I filmed a video discussing the single leg RDL. I believe it’s a very important exercise for many reasons. First of all, a couple of studies have shown that sensorimotor training led to improved power production. I’d much rather have athletes perform exercises like single leg RDL’s and single leg squats for sensorimotor training than exercises on wobbly boards, as this approach allows you to kill four birds with one stone by increasing balance, increasing hip stability, increasing hip extensor strength, and hopefully increasing power production.
I believe that the single leg RDL can be placed in the warm-up every single day, where you can mix it up, for example employing a reaching single leg RDL with a medball. I believe that from time to time the single leg RDL should be performed heavily as well, as there aren’t many exercises that challenge balance and coordination while strengthening the hips to the degree that this exercise does. Here’s a video of me discussing some aspects of the single leg RDL.
I realize that some coaches may take issue with my stance on external rotation of the non-grounded leg. I could argue both sides, but I don’t think it’s that big of a deal. If you keep the non-grounded leg straight, I’m fine with your decision. But the true nature of the gluteus maximus when it moves into hip hyperextension (which is where you “lock the leg” if you do it right) is to externally rotate the femur. From a standing position, simply squeeze your glutes as hard as possibly and you’ll feel your legs turn outward a bit and the feet trying to “screw” outward. Why fight this natural tendency?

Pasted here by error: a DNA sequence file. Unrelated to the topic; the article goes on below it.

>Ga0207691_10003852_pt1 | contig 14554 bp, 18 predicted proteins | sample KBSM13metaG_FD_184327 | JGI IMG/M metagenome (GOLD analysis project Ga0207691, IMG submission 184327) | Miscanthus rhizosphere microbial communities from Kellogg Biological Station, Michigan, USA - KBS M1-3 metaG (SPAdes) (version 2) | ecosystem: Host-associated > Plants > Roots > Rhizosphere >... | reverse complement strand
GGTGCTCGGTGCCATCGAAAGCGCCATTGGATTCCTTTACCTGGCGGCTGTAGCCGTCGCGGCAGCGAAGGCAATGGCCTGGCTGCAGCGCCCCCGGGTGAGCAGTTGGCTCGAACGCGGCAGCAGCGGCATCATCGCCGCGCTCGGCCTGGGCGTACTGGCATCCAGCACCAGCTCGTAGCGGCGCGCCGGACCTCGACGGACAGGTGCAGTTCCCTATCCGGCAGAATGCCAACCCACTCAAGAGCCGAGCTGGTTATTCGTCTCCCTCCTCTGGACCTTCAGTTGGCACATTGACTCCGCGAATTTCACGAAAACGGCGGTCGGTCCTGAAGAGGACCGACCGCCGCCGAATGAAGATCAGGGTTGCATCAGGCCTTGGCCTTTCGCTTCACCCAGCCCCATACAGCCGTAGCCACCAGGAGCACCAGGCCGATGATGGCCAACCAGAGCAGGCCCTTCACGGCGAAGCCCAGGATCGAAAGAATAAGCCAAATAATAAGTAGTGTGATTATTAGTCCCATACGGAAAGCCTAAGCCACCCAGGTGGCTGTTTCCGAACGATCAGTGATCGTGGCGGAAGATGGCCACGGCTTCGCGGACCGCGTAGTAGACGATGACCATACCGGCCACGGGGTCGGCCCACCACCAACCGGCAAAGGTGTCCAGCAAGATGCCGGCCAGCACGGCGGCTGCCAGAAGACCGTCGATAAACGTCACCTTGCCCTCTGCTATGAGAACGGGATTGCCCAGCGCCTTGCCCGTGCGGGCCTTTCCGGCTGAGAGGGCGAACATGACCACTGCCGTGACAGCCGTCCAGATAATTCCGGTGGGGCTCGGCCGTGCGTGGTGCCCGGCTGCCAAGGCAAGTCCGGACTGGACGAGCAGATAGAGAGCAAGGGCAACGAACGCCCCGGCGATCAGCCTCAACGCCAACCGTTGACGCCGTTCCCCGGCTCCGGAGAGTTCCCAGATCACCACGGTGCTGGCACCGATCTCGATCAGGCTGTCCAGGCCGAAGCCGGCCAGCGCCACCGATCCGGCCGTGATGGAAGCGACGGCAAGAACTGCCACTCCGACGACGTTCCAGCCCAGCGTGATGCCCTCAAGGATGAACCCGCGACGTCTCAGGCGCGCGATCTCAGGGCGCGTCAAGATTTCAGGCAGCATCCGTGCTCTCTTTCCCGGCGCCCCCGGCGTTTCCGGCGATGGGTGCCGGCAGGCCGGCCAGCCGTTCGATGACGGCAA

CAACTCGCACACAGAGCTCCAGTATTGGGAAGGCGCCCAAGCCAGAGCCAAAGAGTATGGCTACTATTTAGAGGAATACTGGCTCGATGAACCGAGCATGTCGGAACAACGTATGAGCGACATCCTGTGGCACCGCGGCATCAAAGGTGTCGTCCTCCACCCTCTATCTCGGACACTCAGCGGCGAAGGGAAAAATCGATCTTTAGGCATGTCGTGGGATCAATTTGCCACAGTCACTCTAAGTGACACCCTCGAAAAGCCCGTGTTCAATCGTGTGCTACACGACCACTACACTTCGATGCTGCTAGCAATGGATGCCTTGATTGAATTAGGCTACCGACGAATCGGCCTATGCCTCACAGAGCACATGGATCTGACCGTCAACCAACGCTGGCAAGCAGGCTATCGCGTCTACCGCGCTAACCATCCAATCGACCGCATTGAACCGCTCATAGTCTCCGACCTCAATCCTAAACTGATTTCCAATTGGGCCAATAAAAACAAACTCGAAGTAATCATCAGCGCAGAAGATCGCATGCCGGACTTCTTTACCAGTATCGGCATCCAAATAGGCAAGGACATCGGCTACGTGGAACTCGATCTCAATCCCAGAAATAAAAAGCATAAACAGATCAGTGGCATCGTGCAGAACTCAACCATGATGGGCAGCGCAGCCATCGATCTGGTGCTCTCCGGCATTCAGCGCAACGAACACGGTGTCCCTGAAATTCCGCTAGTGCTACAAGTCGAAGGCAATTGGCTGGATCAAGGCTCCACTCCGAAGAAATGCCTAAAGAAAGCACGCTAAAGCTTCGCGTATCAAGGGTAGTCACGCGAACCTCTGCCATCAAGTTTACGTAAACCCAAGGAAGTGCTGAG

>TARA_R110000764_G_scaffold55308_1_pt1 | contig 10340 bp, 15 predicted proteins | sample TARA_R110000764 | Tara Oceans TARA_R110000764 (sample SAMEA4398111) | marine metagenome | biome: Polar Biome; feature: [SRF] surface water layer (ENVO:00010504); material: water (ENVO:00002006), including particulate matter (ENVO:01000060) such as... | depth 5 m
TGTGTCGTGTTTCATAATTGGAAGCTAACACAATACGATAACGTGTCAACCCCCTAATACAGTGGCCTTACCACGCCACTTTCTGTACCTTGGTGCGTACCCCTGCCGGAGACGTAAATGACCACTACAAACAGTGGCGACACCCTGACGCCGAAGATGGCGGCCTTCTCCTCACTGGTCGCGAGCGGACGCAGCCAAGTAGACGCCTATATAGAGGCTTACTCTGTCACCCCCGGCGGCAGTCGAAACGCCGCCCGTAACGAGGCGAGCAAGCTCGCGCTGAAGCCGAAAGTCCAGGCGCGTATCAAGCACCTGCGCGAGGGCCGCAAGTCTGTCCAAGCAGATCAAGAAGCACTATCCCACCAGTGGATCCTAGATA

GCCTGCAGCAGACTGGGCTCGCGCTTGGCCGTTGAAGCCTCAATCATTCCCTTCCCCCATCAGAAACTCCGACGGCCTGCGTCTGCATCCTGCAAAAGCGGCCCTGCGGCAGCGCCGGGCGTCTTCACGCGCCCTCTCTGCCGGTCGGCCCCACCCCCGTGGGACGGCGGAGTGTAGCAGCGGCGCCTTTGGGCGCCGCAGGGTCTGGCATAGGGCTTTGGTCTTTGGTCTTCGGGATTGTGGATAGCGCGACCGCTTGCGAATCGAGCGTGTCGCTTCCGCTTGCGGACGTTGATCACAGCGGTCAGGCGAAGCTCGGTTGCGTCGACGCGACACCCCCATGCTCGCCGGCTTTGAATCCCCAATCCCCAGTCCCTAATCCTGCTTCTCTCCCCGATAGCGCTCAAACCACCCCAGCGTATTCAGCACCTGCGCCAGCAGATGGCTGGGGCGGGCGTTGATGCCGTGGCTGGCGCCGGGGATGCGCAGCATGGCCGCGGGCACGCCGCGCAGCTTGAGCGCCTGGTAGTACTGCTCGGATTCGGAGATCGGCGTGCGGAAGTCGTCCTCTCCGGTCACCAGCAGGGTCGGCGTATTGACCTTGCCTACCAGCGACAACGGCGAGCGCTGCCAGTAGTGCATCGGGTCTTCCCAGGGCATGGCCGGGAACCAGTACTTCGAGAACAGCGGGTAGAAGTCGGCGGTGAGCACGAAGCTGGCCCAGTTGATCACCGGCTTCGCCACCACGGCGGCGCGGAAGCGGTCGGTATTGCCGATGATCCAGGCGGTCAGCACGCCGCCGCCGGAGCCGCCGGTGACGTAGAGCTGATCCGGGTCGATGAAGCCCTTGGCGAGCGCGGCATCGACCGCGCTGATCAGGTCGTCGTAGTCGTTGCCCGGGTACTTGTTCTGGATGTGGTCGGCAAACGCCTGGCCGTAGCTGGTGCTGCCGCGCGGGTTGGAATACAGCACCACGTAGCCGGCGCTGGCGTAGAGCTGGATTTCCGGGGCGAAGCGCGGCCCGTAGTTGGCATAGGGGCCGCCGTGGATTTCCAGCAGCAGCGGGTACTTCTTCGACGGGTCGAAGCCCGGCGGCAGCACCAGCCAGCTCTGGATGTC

Mayer et al. (2002) found that back extensions with the hips externally rotated (feet turned out) activated 39% more glute max than hips internally rotated (feet turned in). The glute max activates better with the feet turned out a bit, and in sports, the glute max influences femur, tibia and foot mechanics, so it needs to be strong in external rotation.
But again, I could argue either route so you can make up your mind as to whether you’re picky about the foot turning out or not. That said, you never want tight hip external rotators so you should employ various hip stretches and mobility drills to ensure that they don’t shorten.
I hope you enjoy the video, BC